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One of the key components to LDS theology is that of scripture being an open canon. According to the Church of Jesus Christ of Latter-day Saints’ Bible Dictionary, scripture is defined as follows:
The word scripture means a writing, and is used to denote a writing recognized by the Church as sacred and inspired. It is so applied to the books of the O.T. by the writers of the N.T. (Matt. 22: 29; John 5: 39; 2 Tim. 3: 15). For an account of the process by which the books of the O.T. and N.T. came to be recognized as scripture, see Canon. Latter-day revelation identifies scripture as that which is spoken under the influence of the Holy Ghost (D&C 68: 1-4).
Moroni 10:2-53 Behold, I would exhort you that when ye shall read these things, if it be wisdom in God that ye should read them, that ye would remember how merciful the Lord hath been unto the children of men, from the creation of Adam even down until the time that ye shall receive these things, and ponder it in your hearts.4 And when ye shall receive these things, I would exhort you that ye would ask God, the Eternal Father, in the name of Christ, if these things are not true; and if ye shall ask with a sincere heart, with real intent, having faith in Christ, he will manifest the truth of it unto you, by the power of the Holy Ghost.
7 Nevertheless I tell you the truth; It is expedient for you that I go away: for if I go not away, the Comforter will not come unto you; but if I depart, I will send him unto you.
How do we know the things of the Spirit? How do we know that it is from God? By the fruits of it. If it leads to growth and development, if it leads to faith and testimony, if it leads to a better way of doing things, if it leads to godliness, then it is of God. If it tears us down, if it brings us into darkness, if it confuses us and worries us, if it leads to faithlessness, then it is of the devil” (Jordan Utah South regional conference, 2 Mar. 1997)
As I read the article “Judge: College Discriminated against non-Mormons“, I reflected on my experience with the University of Phoenix.
It was about 6 years ago and I had recently graduated with my Bachelor’s degree. I had applied for a job with the University of Phoenix and was sitting in front of my future boss. He eye-balled my resume for a bit and asked me a few questions pertaining to my prior work experience. He then saw that I had served a mission in Germany and started asking me many questions about my mission. I got a bit nervous because you never know what you’re going to get from someone when they start drilling you about being a Mormon. He then asked me if I’d been a leader in the mission field and I told him of my leadership roles I’d had. After I shared that with him, he said “if you were a zone leader, you’ll do a great job here! Welcome aboard, Elder!” It turned out he was a Mormon too.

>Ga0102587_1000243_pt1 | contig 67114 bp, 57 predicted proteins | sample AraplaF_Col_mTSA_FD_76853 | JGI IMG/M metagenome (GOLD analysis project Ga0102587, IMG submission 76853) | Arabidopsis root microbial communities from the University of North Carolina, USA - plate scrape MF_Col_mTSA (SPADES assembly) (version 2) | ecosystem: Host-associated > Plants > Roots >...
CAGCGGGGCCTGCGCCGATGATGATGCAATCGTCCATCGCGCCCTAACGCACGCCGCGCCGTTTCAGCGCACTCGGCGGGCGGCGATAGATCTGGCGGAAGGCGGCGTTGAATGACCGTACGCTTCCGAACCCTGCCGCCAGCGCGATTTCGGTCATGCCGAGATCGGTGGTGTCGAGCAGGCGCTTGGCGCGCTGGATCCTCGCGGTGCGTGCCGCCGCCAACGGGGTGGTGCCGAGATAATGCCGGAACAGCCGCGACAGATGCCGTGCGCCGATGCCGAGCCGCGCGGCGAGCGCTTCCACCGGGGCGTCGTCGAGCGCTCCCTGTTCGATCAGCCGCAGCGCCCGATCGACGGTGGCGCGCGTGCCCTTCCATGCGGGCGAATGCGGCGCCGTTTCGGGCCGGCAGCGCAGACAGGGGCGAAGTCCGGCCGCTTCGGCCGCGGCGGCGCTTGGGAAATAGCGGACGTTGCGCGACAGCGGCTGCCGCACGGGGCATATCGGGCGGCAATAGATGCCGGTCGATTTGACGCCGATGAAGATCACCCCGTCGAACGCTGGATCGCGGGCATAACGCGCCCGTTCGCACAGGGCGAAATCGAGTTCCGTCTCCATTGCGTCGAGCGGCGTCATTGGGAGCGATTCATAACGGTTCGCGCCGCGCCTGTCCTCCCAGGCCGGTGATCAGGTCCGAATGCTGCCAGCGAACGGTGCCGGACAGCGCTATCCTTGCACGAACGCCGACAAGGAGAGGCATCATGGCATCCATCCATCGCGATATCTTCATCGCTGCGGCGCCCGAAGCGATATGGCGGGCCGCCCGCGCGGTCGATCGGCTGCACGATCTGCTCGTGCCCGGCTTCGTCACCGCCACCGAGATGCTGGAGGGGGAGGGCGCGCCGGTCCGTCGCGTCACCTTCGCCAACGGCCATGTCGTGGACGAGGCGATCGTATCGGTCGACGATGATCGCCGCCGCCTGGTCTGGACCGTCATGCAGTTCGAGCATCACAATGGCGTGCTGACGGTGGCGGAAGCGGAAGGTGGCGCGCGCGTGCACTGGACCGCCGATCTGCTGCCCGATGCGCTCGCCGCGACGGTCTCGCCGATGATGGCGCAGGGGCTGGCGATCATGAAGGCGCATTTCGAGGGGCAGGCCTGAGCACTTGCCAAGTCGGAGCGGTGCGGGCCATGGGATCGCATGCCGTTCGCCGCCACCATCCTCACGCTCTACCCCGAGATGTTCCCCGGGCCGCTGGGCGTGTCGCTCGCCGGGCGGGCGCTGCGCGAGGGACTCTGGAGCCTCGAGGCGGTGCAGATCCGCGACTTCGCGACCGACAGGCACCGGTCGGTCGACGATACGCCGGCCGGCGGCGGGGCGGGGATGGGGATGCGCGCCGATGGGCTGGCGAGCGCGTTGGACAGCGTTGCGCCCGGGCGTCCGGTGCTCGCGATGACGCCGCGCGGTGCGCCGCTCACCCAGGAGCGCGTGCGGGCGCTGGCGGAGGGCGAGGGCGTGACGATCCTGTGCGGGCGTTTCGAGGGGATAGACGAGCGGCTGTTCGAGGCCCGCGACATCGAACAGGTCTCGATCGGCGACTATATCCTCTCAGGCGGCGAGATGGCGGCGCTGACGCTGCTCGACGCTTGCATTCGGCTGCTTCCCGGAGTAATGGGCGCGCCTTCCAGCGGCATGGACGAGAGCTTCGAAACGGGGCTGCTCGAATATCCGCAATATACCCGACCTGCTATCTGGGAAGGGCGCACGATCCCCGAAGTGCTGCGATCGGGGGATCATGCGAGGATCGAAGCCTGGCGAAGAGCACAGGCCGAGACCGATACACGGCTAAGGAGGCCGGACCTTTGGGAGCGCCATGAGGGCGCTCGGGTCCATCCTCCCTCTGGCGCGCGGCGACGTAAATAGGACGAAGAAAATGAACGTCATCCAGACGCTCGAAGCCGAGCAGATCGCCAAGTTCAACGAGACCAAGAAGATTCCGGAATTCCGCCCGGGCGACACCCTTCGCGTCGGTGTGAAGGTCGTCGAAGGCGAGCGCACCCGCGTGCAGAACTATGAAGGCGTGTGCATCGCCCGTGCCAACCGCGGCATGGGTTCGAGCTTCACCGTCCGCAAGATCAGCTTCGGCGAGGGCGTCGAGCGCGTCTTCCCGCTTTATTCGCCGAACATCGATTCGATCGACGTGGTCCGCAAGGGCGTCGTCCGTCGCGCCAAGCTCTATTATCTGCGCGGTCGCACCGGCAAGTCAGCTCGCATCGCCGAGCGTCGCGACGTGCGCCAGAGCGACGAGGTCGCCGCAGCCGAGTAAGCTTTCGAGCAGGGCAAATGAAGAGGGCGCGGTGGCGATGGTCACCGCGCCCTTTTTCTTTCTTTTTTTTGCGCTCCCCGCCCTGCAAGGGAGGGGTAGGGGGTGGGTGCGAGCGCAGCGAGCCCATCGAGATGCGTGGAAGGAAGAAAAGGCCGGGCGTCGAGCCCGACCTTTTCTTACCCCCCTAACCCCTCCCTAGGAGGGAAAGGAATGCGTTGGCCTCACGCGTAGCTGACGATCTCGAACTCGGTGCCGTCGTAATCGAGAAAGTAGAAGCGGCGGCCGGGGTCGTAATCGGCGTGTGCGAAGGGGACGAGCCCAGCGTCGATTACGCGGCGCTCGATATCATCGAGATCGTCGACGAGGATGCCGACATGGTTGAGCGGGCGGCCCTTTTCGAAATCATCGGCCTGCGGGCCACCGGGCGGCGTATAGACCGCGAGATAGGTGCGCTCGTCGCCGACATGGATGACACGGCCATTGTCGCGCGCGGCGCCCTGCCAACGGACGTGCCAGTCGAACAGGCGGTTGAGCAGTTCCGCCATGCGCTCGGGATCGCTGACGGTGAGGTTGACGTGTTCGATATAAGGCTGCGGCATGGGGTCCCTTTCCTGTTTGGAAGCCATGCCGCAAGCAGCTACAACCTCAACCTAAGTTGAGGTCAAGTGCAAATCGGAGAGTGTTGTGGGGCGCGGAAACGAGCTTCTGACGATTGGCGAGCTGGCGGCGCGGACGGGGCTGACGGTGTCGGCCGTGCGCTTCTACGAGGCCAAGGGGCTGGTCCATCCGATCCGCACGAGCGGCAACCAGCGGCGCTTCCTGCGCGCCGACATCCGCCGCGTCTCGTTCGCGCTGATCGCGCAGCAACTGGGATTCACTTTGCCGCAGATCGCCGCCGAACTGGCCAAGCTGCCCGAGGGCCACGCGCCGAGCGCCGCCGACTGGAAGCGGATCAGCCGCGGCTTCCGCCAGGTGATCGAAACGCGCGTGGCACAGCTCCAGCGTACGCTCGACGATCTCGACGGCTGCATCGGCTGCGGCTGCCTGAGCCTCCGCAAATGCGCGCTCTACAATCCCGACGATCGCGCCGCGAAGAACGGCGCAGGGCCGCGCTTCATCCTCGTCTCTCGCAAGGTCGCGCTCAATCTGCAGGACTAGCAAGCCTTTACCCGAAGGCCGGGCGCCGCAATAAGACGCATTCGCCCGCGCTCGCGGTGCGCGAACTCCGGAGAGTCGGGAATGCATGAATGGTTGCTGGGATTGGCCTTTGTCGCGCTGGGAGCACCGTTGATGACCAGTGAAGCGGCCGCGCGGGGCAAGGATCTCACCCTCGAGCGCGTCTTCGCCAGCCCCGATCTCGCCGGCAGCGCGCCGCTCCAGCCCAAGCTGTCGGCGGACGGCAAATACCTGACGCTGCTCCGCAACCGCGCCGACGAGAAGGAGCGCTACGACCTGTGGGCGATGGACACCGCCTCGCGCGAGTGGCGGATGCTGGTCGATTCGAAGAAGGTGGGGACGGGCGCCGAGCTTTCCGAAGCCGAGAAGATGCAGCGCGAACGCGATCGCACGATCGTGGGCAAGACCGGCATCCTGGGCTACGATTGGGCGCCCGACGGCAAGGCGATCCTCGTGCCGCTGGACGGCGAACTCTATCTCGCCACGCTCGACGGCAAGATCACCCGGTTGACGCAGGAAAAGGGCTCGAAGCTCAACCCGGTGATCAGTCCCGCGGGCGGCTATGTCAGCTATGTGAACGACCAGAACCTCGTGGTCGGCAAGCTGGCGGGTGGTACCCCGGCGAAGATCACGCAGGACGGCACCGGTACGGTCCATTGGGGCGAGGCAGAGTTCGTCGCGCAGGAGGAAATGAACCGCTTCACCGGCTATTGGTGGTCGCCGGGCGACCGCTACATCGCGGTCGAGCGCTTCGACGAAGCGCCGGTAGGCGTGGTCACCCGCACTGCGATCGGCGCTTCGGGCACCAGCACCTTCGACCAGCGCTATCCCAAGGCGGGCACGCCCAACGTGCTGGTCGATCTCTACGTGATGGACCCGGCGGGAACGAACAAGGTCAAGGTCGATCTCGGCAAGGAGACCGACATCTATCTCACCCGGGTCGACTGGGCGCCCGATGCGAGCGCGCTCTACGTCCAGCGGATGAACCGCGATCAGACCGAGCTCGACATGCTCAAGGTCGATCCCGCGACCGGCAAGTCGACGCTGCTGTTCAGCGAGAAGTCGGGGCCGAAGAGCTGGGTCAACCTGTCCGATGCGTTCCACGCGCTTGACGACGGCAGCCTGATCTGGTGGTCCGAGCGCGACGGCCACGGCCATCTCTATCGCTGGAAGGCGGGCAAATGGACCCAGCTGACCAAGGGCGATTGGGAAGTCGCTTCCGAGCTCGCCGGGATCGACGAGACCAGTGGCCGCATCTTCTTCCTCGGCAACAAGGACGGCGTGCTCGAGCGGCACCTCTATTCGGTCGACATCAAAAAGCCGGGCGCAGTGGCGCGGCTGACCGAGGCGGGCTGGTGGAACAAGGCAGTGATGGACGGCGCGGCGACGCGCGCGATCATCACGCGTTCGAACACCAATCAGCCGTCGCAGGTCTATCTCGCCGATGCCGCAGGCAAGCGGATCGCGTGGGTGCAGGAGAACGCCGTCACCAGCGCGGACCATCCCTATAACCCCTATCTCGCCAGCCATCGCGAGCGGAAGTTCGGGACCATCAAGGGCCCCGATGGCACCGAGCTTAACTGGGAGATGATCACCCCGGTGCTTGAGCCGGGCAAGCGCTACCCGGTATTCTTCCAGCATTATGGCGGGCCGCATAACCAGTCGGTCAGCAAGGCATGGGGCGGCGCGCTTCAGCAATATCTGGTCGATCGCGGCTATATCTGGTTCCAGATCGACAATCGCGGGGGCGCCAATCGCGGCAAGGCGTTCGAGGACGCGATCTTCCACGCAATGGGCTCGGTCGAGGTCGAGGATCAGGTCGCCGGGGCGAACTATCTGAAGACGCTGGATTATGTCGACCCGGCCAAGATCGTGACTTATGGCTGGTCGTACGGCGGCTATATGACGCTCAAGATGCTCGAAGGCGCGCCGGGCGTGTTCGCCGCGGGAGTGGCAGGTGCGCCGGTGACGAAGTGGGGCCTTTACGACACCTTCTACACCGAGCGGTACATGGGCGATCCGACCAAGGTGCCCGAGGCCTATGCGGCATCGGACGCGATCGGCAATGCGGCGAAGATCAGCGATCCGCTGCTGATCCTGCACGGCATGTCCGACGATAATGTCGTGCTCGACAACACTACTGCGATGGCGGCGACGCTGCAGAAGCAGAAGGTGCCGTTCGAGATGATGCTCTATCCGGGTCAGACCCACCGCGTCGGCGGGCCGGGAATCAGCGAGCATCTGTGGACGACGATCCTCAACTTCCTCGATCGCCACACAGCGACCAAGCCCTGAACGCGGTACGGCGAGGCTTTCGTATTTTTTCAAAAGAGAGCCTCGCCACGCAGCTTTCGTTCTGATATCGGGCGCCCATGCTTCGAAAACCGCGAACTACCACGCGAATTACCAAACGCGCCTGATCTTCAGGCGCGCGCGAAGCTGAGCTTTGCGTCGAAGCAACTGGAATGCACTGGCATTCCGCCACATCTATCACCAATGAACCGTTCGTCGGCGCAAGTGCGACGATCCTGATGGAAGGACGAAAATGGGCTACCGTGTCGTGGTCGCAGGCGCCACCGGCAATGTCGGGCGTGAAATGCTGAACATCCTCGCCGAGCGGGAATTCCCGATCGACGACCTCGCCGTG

This experience appears to have been a similar occurance at UoPhx…enough so that they lost the lawsuit and had to fork out about $2 million.
One can look at it two ways. On the one hand, the manager wants to hire someone he/she is confident in and knows they’re good salespeople. They don’t have really much to go off of other than a person’s word and their resume. For a manager who has “been there done that” as a Mormon, it is a safer and more familiar risk to take hiring a Mormon over a non-Mormon.
On the other hand, there may be better candidates but the manager doesn’t relate as well with them due to lack of similarities. The Mormon manager may not relate to the non-Mormon.
Also, I saw especially in the comment section, a lot of non-Mormons who had felt discriminated against. This is terribly unfortunate, but I think it is a part of the Mormon culture for Mormons to “stick together”. We are encouraged from a very young age to only associate with those of our faith in dating situations and otherwise. I feel that this “sticking together” attitude could be a large reason why this lawsuit came about. How can we as Mormons break this stigma? Should we try to break this stigma? Why or why not?
I feel that we do ourselves and others a huge injustice if we close ourselves off to the world and not “give them a chance.” If we truly believe in a God who loves all people unconditionally we wouldn’t look at them as Christian, Mormon, Athiest, or whatever. We would look at them as children of God…our brothers and sisters. By doing so, we would break the stigma the Mormons stick together and only care for their own.
I read this article in Meridian Magazine and thought it was very appropriate to share. This brother in LA has every right to retaliate, but chooses a Christ-like approach to dealing with opposition.
To read the article click here.